Over 400 delegates attended the meeting, from twelve Irish counties and from the UK. Health professionals from a broad spectrum of care disciplines attended—psychiatry, psychology, paediatrics, neonatology, physiotherapy, speech and language therapy, occupational therapy, play therapy—and also area medical officers, clinical nurse managers, research nurses, medical directors of developmental centres, general practitioners, nurses in early intervention programmes and public health nurses.

Mr. Pat Clarke, President (ex officio) of Down Syndrome Ireland, who sponsored the research study, expressed his gratitude to the team for their work in bringing the research so far forward and expressed his hope, on behalf of DSI, that the implementation of the guidelines would soon be implemented nationally. The guidelines have been received with praise and gratitude by parents and health-care professionals. Since the meeting there have been over 500 enquiries, with requests for information and copies of the guidelines.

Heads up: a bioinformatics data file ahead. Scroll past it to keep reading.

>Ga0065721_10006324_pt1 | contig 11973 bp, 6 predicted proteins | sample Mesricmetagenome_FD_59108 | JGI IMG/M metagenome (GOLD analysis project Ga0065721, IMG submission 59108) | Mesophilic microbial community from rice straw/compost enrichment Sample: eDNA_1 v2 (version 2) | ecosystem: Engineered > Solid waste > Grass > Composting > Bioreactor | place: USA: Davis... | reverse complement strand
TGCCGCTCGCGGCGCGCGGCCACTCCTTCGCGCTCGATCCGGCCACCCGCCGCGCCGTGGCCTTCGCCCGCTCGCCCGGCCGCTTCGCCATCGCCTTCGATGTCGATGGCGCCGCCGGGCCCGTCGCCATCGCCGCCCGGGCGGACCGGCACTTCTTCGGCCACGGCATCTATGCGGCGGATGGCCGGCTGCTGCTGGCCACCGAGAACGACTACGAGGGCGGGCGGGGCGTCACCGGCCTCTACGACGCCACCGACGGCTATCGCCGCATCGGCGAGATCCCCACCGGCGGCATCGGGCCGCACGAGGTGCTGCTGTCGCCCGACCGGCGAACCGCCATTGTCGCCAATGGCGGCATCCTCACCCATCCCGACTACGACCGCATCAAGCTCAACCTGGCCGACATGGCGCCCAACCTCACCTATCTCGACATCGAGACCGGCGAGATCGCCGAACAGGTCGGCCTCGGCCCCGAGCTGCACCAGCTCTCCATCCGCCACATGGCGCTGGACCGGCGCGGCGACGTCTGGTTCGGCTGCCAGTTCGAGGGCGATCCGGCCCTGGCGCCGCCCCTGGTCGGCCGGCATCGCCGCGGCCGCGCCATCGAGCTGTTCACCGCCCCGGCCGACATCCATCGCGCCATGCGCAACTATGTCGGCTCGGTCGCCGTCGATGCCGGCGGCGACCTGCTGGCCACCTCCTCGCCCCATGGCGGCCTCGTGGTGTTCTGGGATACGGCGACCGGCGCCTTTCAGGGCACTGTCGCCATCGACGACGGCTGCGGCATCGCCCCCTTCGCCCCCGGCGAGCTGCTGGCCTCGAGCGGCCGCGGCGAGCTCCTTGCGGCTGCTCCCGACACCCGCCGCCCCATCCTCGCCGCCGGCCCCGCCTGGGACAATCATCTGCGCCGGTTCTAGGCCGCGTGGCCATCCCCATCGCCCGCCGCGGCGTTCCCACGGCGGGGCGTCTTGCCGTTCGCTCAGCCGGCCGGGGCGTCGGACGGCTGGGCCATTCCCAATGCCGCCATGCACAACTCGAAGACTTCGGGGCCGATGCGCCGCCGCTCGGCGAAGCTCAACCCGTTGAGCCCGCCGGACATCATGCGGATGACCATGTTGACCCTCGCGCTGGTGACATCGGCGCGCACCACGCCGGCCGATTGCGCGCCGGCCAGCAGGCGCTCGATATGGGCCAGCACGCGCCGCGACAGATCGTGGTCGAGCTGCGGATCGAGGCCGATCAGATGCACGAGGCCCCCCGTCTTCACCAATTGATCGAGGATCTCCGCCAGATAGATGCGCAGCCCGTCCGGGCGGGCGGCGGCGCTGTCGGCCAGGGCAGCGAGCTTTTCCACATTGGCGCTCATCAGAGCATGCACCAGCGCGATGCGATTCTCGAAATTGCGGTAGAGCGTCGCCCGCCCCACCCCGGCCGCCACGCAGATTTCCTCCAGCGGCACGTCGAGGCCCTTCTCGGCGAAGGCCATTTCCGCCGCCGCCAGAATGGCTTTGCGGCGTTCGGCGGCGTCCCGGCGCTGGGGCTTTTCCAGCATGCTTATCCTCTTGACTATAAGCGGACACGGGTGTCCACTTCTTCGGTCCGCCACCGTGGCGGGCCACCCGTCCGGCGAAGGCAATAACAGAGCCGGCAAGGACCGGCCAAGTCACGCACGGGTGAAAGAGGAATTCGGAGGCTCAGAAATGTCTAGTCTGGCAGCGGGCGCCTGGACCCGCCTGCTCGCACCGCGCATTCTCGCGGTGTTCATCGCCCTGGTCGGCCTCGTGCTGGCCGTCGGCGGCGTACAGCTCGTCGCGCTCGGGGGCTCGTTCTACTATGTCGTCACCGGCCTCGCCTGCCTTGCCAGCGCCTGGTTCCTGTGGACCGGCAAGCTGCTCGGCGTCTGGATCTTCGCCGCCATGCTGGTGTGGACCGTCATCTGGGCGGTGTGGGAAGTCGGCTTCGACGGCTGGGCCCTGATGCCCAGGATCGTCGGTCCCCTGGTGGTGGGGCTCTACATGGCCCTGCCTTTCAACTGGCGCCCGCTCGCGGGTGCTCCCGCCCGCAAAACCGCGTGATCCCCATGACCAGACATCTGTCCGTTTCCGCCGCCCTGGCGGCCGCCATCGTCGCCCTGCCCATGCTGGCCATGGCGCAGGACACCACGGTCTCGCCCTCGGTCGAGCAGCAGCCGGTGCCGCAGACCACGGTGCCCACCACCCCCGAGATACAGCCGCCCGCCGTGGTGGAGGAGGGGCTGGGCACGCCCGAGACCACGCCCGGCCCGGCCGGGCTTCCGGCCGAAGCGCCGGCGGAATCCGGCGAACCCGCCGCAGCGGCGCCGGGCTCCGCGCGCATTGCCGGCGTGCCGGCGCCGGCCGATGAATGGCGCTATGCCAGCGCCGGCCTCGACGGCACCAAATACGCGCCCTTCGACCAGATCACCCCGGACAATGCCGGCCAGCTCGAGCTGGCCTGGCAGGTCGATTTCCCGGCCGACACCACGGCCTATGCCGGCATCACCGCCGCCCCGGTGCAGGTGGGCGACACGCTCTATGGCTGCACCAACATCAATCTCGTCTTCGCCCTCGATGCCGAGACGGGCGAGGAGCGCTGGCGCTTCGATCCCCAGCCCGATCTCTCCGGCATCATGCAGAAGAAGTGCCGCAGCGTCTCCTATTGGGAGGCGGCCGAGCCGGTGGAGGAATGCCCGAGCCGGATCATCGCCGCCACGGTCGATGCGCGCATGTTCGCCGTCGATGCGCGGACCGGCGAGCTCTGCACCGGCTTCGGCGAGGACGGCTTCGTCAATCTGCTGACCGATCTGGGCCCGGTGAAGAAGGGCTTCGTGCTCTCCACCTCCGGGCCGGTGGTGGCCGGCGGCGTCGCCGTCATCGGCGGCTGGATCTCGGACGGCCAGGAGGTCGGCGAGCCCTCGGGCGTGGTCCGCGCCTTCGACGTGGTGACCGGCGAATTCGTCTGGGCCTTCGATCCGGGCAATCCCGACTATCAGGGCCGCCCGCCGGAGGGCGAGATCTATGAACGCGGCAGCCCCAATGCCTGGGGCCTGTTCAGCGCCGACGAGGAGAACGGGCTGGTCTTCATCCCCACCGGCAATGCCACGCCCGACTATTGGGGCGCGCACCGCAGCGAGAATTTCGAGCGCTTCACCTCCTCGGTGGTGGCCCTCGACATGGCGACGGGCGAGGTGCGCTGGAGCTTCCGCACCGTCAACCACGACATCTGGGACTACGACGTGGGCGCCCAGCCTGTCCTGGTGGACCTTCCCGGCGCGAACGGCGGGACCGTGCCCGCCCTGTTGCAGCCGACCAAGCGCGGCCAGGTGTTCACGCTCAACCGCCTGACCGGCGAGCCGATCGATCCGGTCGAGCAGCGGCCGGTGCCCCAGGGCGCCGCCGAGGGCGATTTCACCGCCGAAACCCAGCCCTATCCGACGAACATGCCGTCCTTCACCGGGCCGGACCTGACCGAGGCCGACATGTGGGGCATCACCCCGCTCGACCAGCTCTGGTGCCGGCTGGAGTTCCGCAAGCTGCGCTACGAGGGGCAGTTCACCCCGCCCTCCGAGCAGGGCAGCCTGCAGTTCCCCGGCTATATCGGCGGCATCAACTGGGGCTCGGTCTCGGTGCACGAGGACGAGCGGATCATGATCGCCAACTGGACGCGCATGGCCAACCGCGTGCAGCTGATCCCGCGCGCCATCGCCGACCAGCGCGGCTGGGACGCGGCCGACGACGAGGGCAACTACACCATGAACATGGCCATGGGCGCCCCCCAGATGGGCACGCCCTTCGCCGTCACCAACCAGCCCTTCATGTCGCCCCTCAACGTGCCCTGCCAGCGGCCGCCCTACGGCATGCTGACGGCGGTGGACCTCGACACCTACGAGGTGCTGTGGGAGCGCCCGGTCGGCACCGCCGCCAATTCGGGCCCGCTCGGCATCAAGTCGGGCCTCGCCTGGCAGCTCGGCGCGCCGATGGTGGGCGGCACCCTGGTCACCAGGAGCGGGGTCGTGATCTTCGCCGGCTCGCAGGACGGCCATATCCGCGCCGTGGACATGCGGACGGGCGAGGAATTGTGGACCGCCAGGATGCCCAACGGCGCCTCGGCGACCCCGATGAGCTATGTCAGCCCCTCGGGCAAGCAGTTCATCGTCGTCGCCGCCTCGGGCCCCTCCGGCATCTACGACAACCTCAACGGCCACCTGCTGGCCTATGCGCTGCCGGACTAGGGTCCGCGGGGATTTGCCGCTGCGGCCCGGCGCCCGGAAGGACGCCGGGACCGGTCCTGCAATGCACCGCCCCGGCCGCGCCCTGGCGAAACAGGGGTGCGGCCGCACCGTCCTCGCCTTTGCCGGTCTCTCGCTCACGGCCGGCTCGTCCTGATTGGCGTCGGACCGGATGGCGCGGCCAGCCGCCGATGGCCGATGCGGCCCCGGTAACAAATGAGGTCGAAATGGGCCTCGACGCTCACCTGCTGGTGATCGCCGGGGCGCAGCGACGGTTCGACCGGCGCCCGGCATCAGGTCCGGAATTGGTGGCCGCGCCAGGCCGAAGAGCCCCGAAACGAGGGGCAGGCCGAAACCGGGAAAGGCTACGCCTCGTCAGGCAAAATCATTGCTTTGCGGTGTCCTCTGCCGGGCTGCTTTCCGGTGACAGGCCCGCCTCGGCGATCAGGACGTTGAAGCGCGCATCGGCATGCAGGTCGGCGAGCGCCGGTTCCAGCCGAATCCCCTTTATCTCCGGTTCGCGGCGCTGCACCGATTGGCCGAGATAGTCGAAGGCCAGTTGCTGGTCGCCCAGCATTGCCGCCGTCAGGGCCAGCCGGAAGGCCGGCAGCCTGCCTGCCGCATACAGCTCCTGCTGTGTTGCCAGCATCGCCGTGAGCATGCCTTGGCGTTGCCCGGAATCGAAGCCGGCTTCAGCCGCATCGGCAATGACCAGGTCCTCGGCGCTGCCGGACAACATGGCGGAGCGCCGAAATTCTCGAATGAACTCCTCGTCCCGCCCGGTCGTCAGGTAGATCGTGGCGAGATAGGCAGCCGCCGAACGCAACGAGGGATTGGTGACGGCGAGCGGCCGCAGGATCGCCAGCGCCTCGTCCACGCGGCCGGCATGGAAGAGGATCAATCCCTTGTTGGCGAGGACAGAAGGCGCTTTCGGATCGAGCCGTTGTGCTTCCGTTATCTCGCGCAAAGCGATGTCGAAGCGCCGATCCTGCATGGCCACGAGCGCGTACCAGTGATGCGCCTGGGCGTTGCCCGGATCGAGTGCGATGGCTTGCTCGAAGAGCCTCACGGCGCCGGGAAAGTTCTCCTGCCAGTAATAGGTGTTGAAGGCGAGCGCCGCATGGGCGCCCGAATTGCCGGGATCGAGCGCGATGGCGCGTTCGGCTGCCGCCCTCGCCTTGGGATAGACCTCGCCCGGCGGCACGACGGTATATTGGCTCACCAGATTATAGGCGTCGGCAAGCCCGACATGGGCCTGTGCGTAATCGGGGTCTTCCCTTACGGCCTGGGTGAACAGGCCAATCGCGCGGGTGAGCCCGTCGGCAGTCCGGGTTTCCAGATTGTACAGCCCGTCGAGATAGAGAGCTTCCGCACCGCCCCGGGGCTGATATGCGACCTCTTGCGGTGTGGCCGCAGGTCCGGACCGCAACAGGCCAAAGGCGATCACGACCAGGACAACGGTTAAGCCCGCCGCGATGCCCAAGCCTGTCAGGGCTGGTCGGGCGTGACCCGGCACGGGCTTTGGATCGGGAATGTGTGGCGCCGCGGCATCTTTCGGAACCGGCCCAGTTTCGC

We are very grateful to the many health-care professionals with expertise in the management of children and adolescents with Down Syndrome in Ireland, who contributed to the Irish edition of the guidelines and to Down Syndrome Ireland for funding the research. We are grateful to the National Children’s Hospital Foundation for sponsoring the scientific meeting and for all those who took part on the day.

Julien Benoit lives in the south of France. His Irish-born mother, Siobhán Benoit-Stuart, describes Julien's lifestyle and education.